When I was growing up, my father and his father, my thatha, were major sources of hilarity and heartburn in our house. If your sibling was the target of their comments, you laughed loud and clear. If *you* were, you glared at everyone else, and wished a cyclone would hit your far-away-from-the-coastline city and swallow just your two annoying siblings.
Ceiling fan usage was a big issue for my dad. He had this theory that if you opened the front and back doors to the house, you’d generate enough of a vortex for the home to be naturally cool.
Circulation. Simple physics. It made theoretical sense, except we lived on an upper story of a building in a relatively land locked city, and no matter how hard you tried, you didn’t feel the breeze. He also did this early in the morning, which had the double effect of waking us up and saving on ceiling fan use.
If you complained too much, my father had his standard line: Periya England-la porandhu valandhaya? Po, London-ku poyi fan pottuko. Roughly: Who do you think you are? Someone born and brought up in England? Go live in London and put the fan on all you want. I grew up thinking of Englanders as these posh people who sat down for tea and ate suppers (thanks, Enid Blyton) and had massive ceiling fans everywhere (thanks, daddy!)
It wasn’t obvious to me then, but it’s clearer now — the source of this Natural Air Circulation business was none other than my thatha, my dad’s dad, who used to live with us. He was another Natural Air fanatic. Except he fed his fixation at 3 pm in the afternoon. In peak Indian summer. When there was a nasty summer loo raging outside. That was when he threw open all the doors and windows in the house to let the air circulate.
The two of them argued constantly — if my thatha said Gandhi was a saint, my father said, “Master manipulator! Crook of the first order!” My father said bathing in ice cold water in the middle of winter was good for building character. My thatha (you guessed it!) had my mother boil a bucket of hot water just for himself, even in 110F summer, and frolicked around in the bathroom like a baby buffalo in a muddy pond.
When you think about all this, you wonder how you’re sane.
Which is another way of confessing I’m a special shade of cuckoo and I’m bringing up the next generation of crazy.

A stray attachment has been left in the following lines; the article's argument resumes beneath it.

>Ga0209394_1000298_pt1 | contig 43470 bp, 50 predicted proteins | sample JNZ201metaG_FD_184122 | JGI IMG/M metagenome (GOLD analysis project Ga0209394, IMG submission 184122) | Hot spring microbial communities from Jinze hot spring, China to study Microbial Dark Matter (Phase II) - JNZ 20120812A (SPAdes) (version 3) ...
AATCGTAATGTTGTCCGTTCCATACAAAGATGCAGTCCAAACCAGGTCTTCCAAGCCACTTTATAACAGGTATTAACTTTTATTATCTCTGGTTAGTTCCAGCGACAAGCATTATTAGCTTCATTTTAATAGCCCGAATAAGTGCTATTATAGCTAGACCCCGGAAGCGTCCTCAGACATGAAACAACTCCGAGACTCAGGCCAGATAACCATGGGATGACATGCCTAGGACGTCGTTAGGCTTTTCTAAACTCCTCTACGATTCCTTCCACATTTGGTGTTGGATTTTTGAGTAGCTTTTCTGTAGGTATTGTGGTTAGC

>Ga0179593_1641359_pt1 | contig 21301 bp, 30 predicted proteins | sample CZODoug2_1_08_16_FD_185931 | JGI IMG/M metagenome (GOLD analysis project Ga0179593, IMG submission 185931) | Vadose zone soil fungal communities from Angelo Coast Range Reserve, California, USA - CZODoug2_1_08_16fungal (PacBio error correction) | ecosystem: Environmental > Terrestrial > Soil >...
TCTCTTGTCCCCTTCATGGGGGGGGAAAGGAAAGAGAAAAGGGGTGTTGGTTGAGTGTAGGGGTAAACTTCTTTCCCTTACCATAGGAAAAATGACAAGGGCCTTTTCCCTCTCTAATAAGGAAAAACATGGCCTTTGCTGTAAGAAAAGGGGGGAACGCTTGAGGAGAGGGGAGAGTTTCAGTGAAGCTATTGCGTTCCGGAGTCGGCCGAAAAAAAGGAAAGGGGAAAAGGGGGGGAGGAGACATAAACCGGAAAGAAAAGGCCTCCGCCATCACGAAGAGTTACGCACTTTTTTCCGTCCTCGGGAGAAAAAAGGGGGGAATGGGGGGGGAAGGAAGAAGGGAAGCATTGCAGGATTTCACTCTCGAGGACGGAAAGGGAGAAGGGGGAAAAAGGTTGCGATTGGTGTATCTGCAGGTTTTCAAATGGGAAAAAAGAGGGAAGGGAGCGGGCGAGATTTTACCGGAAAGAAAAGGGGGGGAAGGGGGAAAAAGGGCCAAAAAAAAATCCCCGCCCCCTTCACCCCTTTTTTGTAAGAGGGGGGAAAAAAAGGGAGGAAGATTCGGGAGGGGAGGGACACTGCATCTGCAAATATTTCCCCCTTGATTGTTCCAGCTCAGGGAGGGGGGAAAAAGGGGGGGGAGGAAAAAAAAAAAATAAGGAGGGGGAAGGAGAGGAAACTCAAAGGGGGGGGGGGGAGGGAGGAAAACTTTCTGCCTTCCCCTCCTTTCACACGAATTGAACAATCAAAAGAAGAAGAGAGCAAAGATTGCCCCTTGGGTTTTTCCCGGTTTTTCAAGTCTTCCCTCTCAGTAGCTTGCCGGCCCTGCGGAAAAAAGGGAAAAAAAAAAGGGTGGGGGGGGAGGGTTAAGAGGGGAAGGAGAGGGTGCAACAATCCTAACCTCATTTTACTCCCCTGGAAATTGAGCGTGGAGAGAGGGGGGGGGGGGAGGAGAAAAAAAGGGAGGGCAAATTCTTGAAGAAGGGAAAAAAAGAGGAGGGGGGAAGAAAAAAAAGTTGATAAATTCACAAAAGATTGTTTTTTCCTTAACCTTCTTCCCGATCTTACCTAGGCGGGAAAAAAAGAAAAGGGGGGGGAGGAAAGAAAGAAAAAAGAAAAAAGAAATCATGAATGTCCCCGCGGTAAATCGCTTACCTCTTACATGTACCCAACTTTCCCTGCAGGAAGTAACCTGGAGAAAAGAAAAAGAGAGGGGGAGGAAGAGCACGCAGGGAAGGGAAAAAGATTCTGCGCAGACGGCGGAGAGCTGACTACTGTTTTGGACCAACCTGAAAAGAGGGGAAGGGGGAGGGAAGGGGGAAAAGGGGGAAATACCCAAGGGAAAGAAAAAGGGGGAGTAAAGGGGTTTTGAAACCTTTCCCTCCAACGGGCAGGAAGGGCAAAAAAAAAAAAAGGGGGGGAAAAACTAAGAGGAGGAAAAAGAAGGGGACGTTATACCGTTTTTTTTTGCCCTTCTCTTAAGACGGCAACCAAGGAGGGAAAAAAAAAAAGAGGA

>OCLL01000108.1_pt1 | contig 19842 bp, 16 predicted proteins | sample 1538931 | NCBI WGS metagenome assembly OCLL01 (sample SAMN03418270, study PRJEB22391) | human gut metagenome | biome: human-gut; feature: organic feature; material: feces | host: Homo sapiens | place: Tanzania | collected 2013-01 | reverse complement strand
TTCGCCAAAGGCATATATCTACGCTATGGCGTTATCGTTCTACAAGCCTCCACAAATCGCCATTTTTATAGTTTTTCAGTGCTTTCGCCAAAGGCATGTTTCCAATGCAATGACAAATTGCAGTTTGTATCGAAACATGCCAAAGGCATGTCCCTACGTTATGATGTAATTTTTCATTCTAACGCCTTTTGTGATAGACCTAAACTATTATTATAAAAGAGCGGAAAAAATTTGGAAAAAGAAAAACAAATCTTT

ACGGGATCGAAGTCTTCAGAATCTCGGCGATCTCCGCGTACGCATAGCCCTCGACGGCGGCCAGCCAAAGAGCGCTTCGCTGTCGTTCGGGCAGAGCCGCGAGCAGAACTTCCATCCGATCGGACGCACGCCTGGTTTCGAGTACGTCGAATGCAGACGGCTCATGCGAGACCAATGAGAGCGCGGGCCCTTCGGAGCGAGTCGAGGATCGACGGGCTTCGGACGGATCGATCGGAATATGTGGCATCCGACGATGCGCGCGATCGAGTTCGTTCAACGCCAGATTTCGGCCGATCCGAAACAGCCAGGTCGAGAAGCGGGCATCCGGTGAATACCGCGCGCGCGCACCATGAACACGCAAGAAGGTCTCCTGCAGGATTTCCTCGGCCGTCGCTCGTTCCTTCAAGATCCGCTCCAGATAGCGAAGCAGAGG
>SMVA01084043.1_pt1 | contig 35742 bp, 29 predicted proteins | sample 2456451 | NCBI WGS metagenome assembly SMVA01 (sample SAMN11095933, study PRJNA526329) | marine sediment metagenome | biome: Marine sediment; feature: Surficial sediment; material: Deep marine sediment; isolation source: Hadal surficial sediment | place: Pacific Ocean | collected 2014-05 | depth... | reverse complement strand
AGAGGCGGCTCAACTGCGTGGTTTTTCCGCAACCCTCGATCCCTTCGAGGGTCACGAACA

My kids have been brought up to believe I’ll return them to Walmart and ask for a full refund. If they complain about a scratch on the knee or a hurting arm, I’ll say lets get you to the ER and let the nurses give you some shots. If the complaints are accompanied by loud tears, I’ll say, “Come on, let’s go to the ER, and get it chopped off.”
Which is almost always guaranteed to shut the tear factory. Try it at home and tell me.
Maybe I’m consigning them to a life of therapist visits. In the meanwhile, I can see both of them develop a quirky sense of humor.
The last time Annika lost a tooth, she kept asking if the tooth fairy was real. Here I am, trying to keep a straight face and wondering if today’s the day my little Annika will have her innocence shattered. Meanwhile Megha’s begging me, in full view of her sister, to let her tell Annika the truth.
Finally I give in. Better for her to know the truth from her sister than hear it outside.
Megha starts solemnly, “Annika, it’s time to tell you the truth. The tooth fairy is not real, because — ”
“Because I AM THE TOOTH FAIRY!!!!”
Annika goes into a complete tizzy. “Show me how you fly!”
Her older sister flaps her arms, and tries to do ballet style jumps through the air.
“Where do you store your wings?”
Megha gives random, semi-convincing answers to all of Annika’s questions. It’s hilarious listening to them.
Finally, she extracts a promise. “Do you promise not to tell anyone, especially Clara?”
“Yes! Yes! I promise.”
And who could say no to this irresistible offer? “Well, I’m going to continue being the Tooth Fairy and you can be the Tooth Fairy Secretary!!!”
Too good to miss, of course. Annika signed up immediately.
The last I heard of that, was the two of them practicing their kung fu moves. Apparently the biggest occupational hazard of being a tooth fairy/secretary was having your wings ripped off by greedy children who can’t be satisfied with the $1 the Tooth Fairy leaves them.
I look at the two of them and think my family’s Crazy genes are definitely not recessive.